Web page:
Wednesday, November 18, 2009

Blood Relations

Candace Benefiel's critical analysis of the evolving idea of the vampire brings light to why Rice's novel is such a significant contribution to vampiric literature, "This breakthrough novel (Interview with the Vampire) focused not on vampire hunters, but on the vampires themselves - and what a different breed they are" (1). I find this conclusion to be true of Rice's work, because the main characters, Louis, Lestat and Claudia all have varying depths to their character. The reader really gets an opportunity to relate to the Vampire. For example, Louis's character provides a lot of room for analysis and interpretation, because so much content is provided on him. You learn a bit about him when he was mortal, how he learned to hunt and become a Vampire and through the structure of the novel (interview style) you learn his personal thoughts and reactions to the events that are unraveling.

I think another imortant Benefiel is making about Rice's work with the Vampire as a character is that focusing more personally on the Vampires has been tried before, but Rice was the first one to succeed, "they (Louis, Lestat and Claudia) may not have been the first sympathetic vampires, they were the first successful ones in their initial publication, and they have been followed by a host of others" (2). Rice paved the way for sympathy and Vampires to co-exist in a certain medium.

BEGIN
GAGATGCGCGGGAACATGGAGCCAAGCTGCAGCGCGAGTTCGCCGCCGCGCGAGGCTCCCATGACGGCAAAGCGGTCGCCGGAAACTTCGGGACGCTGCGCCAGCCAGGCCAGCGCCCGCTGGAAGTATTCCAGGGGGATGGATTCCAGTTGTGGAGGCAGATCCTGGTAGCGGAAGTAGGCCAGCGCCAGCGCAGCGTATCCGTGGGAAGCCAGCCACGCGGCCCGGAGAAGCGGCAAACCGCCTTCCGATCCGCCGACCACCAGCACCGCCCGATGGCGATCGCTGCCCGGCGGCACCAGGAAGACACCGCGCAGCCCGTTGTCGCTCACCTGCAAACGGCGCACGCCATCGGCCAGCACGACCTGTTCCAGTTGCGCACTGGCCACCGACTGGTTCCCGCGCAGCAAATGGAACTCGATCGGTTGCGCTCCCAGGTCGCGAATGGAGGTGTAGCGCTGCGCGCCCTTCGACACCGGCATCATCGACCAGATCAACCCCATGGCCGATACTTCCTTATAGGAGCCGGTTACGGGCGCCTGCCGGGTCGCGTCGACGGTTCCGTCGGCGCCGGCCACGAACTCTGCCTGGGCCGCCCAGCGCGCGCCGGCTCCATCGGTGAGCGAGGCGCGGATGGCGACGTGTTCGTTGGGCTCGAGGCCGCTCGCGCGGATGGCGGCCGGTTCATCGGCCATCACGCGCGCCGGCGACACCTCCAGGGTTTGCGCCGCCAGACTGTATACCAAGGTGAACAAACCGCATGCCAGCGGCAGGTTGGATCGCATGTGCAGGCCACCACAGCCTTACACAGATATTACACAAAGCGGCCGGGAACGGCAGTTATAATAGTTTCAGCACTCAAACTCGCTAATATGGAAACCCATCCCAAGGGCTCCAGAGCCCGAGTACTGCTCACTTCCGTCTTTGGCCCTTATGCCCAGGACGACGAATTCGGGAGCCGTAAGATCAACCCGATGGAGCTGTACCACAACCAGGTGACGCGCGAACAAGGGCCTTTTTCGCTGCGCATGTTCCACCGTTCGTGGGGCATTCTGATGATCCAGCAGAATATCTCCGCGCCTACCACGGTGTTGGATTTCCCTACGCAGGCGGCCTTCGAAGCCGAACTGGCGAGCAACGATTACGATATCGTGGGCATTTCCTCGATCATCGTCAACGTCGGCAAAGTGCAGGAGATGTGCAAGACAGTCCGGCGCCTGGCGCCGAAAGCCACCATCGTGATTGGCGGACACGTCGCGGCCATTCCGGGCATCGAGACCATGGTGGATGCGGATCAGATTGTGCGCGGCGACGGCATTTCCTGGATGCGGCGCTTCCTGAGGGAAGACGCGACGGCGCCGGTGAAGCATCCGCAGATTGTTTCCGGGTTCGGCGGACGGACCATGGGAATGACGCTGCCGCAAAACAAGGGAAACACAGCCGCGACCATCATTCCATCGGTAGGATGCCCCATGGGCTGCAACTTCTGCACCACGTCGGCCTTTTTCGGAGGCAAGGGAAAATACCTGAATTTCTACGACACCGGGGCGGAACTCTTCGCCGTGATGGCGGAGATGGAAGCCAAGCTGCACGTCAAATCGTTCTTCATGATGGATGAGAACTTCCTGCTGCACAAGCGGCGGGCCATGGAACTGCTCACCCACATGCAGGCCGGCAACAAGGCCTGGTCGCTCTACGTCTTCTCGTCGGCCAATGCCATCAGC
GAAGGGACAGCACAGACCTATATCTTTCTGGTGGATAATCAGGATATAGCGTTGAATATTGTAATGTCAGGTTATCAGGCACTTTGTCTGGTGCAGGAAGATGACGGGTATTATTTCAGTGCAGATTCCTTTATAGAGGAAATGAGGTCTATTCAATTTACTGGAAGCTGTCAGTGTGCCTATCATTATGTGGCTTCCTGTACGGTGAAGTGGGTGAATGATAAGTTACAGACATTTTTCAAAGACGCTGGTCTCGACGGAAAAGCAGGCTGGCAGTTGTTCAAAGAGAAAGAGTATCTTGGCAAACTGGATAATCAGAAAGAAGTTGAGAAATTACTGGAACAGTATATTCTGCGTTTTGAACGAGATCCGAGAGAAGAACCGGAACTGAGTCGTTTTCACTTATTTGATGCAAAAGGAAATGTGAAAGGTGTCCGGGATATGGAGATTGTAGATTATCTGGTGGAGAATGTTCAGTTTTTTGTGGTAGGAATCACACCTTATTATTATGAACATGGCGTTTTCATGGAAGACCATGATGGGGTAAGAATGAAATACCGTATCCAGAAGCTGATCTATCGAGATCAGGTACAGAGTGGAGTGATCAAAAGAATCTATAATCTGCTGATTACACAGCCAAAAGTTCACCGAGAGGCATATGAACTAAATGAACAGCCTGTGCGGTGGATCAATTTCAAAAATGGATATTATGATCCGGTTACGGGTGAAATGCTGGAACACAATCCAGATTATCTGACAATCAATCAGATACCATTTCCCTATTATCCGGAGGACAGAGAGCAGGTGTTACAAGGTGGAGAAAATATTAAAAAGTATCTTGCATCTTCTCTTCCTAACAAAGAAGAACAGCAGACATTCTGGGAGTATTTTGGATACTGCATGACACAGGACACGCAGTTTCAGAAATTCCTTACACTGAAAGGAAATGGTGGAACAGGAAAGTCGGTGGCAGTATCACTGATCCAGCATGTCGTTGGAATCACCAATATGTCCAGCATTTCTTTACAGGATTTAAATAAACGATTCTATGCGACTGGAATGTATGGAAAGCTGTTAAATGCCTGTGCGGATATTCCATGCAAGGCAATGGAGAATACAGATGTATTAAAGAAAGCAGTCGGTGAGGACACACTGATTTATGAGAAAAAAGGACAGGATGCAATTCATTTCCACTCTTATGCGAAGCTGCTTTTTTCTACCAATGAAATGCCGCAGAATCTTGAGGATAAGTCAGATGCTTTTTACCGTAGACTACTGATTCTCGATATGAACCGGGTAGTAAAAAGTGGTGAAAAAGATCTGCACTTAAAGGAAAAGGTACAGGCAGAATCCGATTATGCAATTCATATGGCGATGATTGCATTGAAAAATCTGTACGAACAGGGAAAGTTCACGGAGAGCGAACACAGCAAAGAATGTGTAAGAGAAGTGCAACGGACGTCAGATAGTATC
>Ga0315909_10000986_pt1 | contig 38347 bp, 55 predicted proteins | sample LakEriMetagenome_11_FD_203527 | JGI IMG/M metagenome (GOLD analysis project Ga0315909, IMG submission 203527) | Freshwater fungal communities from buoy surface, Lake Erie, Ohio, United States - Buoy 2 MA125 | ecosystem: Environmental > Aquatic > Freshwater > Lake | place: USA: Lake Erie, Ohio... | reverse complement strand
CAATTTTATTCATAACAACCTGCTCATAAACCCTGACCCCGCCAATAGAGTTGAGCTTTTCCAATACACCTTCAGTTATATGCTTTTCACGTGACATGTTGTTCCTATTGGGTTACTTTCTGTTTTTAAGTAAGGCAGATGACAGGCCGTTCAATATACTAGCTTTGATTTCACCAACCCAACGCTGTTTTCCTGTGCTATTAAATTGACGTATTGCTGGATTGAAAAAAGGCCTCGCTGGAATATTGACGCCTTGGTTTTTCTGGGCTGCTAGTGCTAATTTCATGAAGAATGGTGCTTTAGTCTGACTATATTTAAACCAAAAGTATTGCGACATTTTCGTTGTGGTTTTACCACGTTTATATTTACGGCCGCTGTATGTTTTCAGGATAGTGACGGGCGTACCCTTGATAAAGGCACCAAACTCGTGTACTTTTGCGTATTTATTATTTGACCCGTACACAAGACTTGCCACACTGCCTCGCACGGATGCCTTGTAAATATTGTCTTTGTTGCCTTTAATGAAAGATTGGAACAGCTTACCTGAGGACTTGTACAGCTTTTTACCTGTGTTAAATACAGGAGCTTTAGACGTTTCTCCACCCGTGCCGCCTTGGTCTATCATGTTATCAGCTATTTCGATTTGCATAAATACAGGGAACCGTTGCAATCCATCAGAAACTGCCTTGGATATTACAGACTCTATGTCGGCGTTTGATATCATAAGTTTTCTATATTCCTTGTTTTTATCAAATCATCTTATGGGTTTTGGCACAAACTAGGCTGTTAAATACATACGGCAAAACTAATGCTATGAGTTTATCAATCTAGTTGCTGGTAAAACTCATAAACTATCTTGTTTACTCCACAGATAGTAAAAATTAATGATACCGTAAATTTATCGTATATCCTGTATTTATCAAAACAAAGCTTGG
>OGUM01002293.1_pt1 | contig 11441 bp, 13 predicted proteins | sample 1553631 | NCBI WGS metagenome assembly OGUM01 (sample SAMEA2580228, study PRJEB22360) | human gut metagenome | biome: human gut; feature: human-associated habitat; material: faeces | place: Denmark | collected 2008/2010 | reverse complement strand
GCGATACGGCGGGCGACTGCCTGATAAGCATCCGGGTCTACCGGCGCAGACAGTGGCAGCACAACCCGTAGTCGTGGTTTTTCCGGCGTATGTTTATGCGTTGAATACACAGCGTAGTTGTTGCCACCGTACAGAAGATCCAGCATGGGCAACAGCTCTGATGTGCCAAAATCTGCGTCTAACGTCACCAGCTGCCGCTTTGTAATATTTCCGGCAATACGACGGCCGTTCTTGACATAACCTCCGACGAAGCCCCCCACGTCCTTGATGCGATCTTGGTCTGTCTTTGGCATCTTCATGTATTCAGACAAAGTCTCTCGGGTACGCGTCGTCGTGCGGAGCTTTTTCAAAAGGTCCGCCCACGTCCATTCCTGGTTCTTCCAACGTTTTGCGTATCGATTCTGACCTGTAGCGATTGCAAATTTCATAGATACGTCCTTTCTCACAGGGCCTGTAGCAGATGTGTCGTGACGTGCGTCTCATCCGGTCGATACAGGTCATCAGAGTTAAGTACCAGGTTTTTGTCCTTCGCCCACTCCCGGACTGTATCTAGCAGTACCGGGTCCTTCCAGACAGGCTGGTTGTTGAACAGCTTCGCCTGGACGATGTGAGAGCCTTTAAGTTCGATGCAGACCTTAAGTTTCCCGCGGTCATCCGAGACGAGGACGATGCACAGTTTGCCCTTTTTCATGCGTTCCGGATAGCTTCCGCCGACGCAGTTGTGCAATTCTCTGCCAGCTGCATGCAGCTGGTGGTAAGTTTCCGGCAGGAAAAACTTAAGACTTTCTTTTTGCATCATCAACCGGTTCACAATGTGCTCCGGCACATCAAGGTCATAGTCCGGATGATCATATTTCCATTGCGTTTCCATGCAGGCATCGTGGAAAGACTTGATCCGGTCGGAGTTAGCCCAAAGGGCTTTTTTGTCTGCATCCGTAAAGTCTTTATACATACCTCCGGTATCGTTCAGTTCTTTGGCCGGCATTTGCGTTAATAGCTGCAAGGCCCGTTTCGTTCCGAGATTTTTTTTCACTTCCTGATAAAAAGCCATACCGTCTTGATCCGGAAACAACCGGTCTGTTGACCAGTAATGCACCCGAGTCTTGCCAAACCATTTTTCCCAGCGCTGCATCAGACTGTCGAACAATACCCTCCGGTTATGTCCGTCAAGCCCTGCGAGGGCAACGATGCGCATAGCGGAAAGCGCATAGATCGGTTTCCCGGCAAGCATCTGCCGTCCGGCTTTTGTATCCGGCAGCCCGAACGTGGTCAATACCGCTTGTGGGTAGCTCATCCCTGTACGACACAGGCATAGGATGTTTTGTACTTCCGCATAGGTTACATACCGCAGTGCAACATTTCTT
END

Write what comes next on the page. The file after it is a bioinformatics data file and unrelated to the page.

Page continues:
The idea of nuclear family among the Vampire characters is a theme that I recently dicussed in a previous blog and it has also been a topic of conversation in class. Benefiel also addresses this topic, "Rice, however, expanded on this considerably in Interview with the Vampire, making the nuclear family of vampires a major theme in her novel...The vampire family, incestuous and blurred as it is, presents a subversive alternative model to the nuclear family" (3). I agree with the idea of the vampire family being incestuous, because Lestat plays a dominant fatherly role, but he also played a nurturing mother role when raising both Louis and Claudia. Louis also intially harnesses a paternal role with Claudia, but then he develops a relationship that is romantic. I find that people's reaction to the sex and incest of vampires is not really questioned. It seems to me that these ideas can be safely teased out when addressed to the character of a vampire. I think this suggests that what is so captivating about vampires is they resemble a human (since they once were human) and are therefore capable of behaving in manners that, if we as humans behaved like would be revolting, but when a vampire does it - it is thrilling, exciting and fearful. I think they almost serve as outlet where forbidden human ideas can be exercised safely and constructively.

I think Benefiel also touches on this idea of the reader being able to act out irregular scenarios, "The family group of Interview with the Vampire, as well as subsequent iterations of the vampire family, allows the reader to explore issues of alternative family structures and incestuous attraction within the family, and to play out the consequences for good or ill of these imagined scenarios. The vampire, aloof from human considerations, nonetheless stands in for the reader" (10). Rice and other authors provide a world where the reader can experience such controversial, untouchable ideas in a safe, imaginative environment.

I found this essay to be extremely helpful in beginning to analyze and understand why vampires are so captivating for our culture; what it is about their role that attracts people to them. They have been a character that has evolved over the generations and is given other dynamics, but it is a character that never grows old (literally).

No comments:

Post a Comment